Literary Obituary: Gabriel García Márquez

The death of Gabriel García Márquez yesterday at the age of 87 closes an era of literary history. There’s a fair chance that when somebody looks at your dates, a few centuries from now, they’ll place you as living in the age of García Márquez.

I resisted reading García Márquez for a long time, till I was about 30, even though he was a dominant figure of my lit-major undergraduate years. Though I had never read his books, he held a prominent place in my imaginary library as a mannered writer of florid, stylized tales of machismo, full of women as saints or whores, and despite his well-known leftwing politics, not much interested in using literature to advance progressive causes. As it happens, there’s considerable truth in those prejudices.

Two chance events got me to read García Márquez. I spent a few weeks in Maracaibo and traveled on the Guajira Peninsula in western Venezuela – not exactly the author’s famous Macondo, not even in Colombia for that matter, but close enough ecologically and culturally that I could picture his settings – and meet people who insisted I read his work. And then, in Texas, an old Bookstop on South Cooper offered a complete set of García Márquez’s books in a uniform edition published by Mondadori. I have given away thousands of books in the last 20 years, but not them.

Everyone reads Cien años de soledad (One Hundred Years of Solitude), and it is indeed the most distinctive and influential of García Márquez’s books. In Cien años, García Márquez set the parameters for what a great 20th-century novel should look like: a generational saga; an enchanted setting; bold, overdrawn, overreaching characters; a headlong, unrestrained narrative line. García Márquez didn’t invent this kind of novel – in fact, one of the great things about Cien años is that it adapts a whole genre of fiction to its own needs, transforming it via the sheer strength of its storytelling in ways that would make Harold Bloom faint.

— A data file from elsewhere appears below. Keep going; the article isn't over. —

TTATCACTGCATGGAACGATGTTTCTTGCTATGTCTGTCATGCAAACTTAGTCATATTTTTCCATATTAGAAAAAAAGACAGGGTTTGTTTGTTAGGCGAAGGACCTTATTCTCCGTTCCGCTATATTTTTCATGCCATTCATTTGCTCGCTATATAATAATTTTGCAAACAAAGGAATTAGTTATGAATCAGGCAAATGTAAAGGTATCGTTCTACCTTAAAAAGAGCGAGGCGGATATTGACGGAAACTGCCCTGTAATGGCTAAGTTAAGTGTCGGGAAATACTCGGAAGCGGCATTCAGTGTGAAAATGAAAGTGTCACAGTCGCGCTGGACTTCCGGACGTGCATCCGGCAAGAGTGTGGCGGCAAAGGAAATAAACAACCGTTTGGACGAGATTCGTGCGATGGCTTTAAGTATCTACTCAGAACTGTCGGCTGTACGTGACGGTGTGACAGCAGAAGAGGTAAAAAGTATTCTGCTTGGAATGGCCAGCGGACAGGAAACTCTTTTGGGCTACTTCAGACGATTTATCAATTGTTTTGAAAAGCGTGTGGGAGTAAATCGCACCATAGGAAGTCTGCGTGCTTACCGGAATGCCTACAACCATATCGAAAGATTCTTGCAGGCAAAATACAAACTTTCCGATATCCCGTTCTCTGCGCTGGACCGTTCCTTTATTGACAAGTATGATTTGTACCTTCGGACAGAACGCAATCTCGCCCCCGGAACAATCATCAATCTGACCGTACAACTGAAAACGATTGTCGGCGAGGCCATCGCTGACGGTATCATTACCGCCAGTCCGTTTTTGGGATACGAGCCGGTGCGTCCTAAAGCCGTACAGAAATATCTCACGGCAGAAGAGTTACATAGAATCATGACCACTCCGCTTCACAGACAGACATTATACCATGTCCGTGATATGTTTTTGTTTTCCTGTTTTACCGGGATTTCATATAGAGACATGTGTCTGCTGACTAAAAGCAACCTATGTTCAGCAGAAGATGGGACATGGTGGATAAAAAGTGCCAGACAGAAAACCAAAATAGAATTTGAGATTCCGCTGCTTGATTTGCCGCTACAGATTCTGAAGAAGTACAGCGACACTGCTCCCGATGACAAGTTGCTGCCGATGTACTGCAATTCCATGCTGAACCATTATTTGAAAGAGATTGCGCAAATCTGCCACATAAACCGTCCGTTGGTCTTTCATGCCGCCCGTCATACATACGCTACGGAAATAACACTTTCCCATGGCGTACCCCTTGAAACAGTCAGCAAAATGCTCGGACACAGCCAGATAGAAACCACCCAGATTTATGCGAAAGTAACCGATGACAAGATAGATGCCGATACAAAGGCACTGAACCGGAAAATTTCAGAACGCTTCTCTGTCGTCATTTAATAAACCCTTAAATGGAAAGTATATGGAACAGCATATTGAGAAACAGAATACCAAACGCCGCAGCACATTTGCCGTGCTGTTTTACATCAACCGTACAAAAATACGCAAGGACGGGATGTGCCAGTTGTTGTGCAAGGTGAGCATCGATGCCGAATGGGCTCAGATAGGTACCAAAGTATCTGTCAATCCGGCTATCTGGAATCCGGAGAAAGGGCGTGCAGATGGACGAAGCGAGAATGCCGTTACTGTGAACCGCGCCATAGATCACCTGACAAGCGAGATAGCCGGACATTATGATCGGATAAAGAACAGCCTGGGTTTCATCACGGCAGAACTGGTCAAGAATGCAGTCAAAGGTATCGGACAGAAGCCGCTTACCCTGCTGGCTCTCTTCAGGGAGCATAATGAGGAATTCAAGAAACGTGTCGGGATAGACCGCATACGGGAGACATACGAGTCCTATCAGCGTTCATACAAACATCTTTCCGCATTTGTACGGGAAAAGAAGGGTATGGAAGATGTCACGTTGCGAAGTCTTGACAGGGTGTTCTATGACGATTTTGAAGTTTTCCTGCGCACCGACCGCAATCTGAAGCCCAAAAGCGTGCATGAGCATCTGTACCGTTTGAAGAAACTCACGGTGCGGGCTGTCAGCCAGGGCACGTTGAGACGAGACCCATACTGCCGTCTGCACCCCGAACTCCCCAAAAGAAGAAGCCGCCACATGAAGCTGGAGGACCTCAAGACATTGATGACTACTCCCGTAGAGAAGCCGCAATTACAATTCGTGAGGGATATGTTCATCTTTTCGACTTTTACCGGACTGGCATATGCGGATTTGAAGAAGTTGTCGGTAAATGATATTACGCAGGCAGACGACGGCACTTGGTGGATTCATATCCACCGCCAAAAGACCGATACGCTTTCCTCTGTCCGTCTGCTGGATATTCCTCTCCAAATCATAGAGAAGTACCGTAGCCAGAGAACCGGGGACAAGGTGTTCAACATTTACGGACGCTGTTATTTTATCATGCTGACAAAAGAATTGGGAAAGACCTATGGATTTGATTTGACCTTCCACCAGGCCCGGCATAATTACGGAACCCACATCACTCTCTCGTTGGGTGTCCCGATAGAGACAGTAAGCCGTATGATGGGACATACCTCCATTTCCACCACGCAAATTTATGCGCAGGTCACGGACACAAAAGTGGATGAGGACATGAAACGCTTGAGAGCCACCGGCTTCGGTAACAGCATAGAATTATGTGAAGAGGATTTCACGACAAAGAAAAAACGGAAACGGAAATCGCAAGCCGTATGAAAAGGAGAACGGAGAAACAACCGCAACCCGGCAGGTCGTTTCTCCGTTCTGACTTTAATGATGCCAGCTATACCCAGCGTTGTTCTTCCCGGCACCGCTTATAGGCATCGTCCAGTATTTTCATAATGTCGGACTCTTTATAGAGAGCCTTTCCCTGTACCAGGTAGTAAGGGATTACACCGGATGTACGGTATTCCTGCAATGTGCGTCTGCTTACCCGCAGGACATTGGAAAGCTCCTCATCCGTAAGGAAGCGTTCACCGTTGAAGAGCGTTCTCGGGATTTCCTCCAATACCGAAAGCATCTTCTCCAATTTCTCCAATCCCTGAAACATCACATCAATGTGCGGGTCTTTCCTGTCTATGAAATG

García Márquez drew obviously from William Faulkner (Macondo and Yoknapatawpha are two of the most completely invented places anywhere in literature). But the big florid saga was around long before Faulkner: it goes back to John Galsworthy, Anthony Trollope, George Eliot, Victor Hugo, Alessandro Manzoni. And any writer in Spanish must grapple with Don Quijote. García Márquez did so by doubling the great achievement of Cervantes back on itself. Macondo, unlike La Mancha, really is enchanted, though its characters sometimes wish they could wake up home in bed with the giants turned back into mere windmills. And unlike Don Quixote, who has to travel around in picaresque fashion seeking adventures, in Macondo you just have to survive, and all the adventures of the world will come to you.

At the same time, it seems odd to compare García Márquez to Trollope or Hugo, rattlingly workmanlike writers of yarns. If he got his narrative energy from such writers, he got his style from Faulkner – but also from Marcel Proust, who couldn’t be less like him in terms of themes and story arcs. Or James Joyce – one might think of García Márquez as adapting the endless sentences of the great modernists in a strongly narrative direction, less stream of consciousness than order of the universe. There’s the single eight-page sentence of “El último viaje del buque fantasma,” for instance, or the famously interminable sentences and paragraphs of El otoño del patriarca (The Autumn of the Patriarch), his most experimental (and frankly least approachable) novel.